How To Look At A House
McGarry and Madsen's home inspection blog for buyers of
site-built, mobile/manufactured and modular homes
What is a pit set mobile home?
Thursday, August 30, 2018
When a manufactured home is installed very close to ground level, making it look more like a site-built home, it has a “pit set” foundation. Because access to the bottom structure of the mobile home is necessary for maintenance and ventilation, a shallow pit must be dug under the footprint of the home. Then a structural stem wall is built following the shape of the perimeter of the home. It provides support under the exterior walls and also acts as a retaining wall to keep the surrounding soil from migrating back into the pit over time. Interior piers along the marriage line and at support points for the steel beams are still necessary, the same as in a regular installation.
As you might imagine, a pit set installation is much more expensive—and requires more engineering—than a standard, elevated installation that takes advantage of economical, stacked block piers on pads and plastic skirting. But the photo above demonstrates that it can be very difficult to tell a pit set from a site-built home. A site-built addition, such as the garage in the photo, can further camouflage the fact that it’s a manufactured home. But vent panels near the ground for the crawl space are a clue that you are looking at a pit set.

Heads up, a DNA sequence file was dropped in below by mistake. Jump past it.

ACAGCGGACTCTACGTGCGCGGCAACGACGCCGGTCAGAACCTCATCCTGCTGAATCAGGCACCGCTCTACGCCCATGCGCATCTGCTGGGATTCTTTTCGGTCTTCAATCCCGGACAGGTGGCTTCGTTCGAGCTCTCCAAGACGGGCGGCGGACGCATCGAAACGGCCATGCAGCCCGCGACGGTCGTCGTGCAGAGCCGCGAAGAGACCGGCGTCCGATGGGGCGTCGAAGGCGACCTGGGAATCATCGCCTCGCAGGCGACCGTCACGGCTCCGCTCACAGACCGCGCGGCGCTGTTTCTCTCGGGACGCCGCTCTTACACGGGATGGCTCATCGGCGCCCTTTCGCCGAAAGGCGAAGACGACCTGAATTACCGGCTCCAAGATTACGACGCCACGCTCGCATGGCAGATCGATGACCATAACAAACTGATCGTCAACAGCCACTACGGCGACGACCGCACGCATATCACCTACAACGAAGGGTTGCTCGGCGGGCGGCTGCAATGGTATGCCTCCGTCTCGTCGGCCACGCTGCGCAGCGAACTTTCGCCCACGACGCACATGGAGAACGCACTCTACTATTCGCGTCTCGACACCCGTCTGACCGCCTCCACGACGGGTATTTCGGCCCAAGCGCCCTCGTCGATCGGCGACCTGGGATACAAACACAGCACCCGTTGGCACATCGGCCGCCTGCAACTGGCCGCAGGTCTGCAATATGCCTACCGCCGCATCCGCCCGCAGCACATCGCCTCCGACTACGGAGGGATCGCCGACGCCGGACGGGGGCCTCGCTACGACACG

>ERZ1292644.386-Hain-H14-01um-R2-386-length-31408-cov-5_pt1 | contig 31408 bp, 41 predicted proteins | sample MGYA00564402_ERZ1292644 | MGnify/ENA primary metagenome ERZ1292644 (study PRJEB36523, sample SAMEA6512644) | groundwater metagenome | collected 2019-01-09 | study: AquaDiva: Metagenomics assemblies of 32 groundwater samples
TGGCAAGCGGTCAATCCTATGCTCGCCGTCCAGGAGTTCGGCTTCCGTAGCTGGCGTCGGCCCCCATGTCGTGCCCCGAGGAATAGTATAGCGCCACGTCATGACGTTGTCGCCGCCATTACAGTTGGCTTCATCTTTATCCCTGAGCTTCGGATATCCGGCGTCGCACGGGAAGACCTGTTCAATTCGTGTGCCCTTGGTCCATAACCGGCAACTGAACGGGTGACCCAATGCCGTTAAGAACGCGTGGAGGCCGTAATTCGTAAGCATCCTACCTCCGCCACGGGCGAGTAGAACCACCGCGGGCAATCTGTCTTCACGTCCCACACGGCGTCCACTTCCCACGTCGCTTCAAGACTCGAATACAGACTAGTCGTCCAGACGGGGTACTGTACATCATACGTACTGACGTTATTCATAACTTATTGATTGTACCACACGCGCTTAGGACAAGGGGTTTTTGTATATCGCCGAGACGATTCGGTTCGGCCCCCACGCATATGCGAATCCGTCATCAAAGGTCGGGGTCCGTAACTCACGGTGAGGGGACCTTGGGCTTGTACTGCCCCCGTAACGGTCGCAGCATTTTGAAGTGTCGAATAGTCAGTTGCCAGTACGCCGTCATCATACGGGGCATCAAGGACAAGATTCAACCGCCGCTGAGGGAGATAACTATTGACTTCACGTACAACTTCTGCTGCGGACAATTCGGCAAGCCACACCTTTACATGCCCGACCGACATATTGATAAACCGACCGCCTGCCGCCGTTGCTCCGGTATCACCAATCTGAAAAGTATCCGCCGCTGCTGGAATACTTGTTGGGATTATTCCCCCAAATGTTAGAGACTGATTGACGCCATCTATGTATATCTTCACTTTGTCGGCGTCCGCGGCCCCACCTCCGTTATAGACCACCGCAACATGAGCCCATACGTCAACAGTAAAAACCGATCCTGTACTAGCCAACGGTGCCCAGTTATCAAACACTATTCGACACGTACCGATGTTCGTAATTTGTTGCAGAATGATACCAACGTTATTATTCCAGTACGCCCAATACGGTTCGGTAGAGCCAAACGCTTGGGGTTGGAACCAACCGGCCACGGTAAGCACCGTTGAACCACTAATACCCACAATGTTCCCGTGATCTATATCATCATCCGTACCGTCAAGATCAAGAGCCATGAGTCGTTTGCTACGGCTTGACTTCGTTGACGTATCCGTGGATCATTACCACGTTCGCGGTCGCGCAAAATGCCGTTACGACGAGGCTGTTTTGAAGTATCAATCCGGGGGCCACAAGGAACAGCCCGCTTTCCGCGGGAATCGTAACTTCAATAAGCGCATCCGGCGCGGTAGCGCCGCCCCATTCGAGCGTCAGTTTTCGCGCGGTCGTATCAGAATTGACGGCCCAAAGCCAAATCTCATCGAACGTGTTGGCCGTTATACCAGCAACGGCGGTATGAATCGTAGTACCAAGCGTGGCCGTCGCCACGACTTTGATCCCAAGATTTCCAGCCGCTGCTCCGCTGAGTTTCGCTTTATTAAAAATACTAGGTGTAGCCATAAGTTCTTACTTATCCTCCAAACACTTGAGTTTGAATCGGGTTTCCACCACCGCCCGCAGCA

Because the home’s floor joists are secured from uplift by structural connections to the perimeter stem wall and foundation, one advantage of the pit set foundation system is that it can be expected to meet the requirements for a real property mortgage. The cost savings over the life of the loan compared to mobile home financing, along with the availability of more sources of funding, are a definite plus.
We have inspected only a few pit set homes in our North Central Florida area over the past decade and, unfortunately, have found that they are not well suited for sites where the water table rises close to the ground during the wet season. The result is a house over a mucky pond for part of the year. One pit set that we inspected was a foreclosure, mold-filled and abandoned by the owner—the result of an especially long and wet rainy season that the home spent sitting over standing water. But, when sited correctly, a pit set can be a good alternative for a manufactured home installation.
To learn more about pit set foundations, we suggest visiting the website of Harrison Engineering LLC, a company that specializes in providing foundation plans for manufactured homes nationwide, at:
Fast Track Foundation Systems, of Fort Bragg, CA, offers a proprietary system that can be used for pit set homes, which they call “low set.” See their website at www.anchorpanel.com for more info.
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Here’s links to a collection of our blog posts about MOBILE/MANUFACTURED HOMES:
Photo - Michael Butler, Fast Track Foundation Systems
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